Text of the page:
McIntosh said Project Lifesaver is an important program to have, especially in an area such as Lino Lakes. “With the Rice Creek Chain of Lakes system, we understand that we have a lot of wooded and marshy territory in the city where somebody could easily disappear, especially with certain populations that can be attracted to water,” she said. “We are covering 33 square miles.” McIntosh added the city has two senior living facilities in addition to multiple group homes. 

Lino Lakes resident Jackie Peterson utilized the program for her daughter, Anya, who is now 10 years old. Anya was a client of Project LifeSaver through the county until the program was disbanded and continued as a client with the Lino Lakes program for another two years. 

Anya was diagnosed with autism when she was 25 months old. Until she was about 5 years old, she was nonverbal and had some learning delays. “Because she wasn’t verbal, it showed her what police officers are like, they are friendly, nice and you can go to them for help,” Peterson said. “That is one of the fears within the autism community: officers are there to help you, but do our children know that?” 

Peterson added the monthly interaction was huge for both Anya and her other children. If the family was experiencing a technology problem or needed new equipment, Peterson said the officers always came out right away and made the family’s schedule work. 

“You very much still need to keep your guard up. This isn’t a safeguard that your kid is not going to be able to get out of the house or get away from you. But if it did happen, it gives the people the necessary resources to find your child quickly before something happens,” she said.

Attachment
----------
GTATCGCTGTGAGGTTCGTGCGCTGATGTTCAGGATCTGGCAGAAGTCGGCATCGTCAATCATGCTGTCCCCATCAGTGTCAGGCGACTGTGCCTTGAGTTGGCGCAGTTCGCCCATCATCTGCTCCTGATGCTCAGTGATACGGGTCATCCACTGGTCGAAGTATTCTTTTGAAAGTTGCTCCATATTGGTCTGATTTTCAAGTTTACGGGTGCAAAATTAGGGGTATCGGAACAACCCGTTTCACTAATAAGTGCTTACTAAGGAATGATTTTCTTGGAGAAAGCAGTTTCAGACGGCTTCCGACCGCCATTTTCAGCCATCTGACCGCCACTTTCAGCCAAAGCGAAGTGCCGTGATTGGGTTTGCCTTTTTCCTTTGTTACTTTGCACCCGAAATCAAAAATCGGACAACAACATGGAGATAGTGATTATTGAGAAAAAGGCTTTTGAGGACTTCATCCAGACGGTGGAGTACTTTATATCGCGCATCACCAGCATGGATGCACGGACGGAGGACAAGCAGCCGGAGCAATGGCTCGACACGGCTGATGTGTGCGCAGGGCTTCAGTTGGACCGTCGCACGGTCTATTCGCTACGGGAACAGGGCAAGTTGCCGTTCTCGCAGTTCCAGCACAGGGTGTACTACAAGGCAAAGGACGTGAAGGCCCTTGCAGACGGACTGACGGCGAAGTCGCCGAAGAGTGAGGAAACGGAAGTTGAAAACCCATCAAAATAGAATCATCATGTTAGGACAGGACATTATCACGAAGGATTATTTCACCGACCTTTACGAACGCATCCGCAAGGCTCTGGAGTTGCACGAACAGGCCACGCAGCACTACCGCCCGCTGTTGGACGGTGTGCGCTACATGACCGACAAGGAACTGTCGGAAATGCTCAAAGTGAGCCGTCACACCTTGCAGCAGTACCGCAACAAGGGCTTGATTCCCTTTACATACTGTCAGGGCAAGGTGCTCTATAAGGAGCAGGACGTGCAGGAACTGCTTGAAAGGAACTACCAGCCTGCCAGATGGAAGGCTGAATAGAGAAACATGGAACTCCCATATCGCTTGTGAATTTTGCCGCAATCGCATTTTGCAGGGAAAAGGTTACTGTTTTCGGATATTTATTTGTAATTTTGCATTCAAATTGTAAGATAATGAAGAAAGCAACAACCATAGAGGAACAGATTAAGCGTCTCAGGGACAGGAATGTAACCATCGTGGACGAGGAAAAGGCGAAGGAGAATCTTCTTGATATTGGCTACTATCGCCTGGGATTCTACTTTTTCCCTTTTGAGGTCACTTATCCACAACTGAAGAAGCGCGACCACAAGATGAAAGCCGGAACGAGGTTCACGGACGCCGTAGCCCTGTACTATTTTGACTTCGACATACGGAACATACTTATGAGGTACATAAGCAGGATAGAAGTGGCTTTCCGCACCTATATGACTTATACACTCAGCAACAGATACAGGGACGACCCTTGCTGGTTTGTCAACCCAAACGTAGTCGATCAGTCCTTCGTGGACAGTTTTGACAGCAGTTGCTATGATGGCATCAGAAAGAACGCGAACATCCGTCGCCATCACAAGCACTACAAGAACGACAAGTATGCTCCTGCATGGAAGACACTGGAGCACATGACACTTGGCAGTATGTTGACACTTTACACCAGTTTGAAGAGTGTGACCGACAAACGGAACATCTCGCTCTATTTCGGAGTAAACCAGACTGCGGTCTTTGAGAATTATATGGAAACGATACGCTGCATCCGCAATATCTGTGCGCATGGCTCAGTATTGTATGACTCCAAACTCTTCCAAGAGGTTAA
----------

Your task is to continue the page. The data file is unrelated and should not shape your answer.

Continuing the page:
The department is only able to offer the program to Lino Lakes residents, but McIntosh said the department would consider clients who live within a mile or two of the city’s borders on a case-by-case basis. Cost for the program for the first year is $310, which includes the transmitter, transmitter case, necessary maintenance and batteries/bands. Each year after that the cost is $43, which pays for the year’s 12 batteries/bands.

Since the batteries/bands have to be changed once a month, the assigned officer visits the client once a month, which McIntosh said, “allows us to build positive relationships with the client.” 

Currently, three officers are trained for the program, but McIntosh’s goal is to get all of the patrol staff up to speed and properly trained for Project Lifesaver. For more information, contact Jackie McIntosh at [email protected] or 651-982-2347. 

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Project Lifesaver International
Project Lifesaver is a nonprofit organization that helps rapidly locate individuals with cognitive conditions who wander. For more information please visit:
Project Lifesaver International

Project Lifesaver International

Project Lifesaver is a nonprofit organization that helps rapidly locate individuals with cognitive conditions who wander. For more information please visit: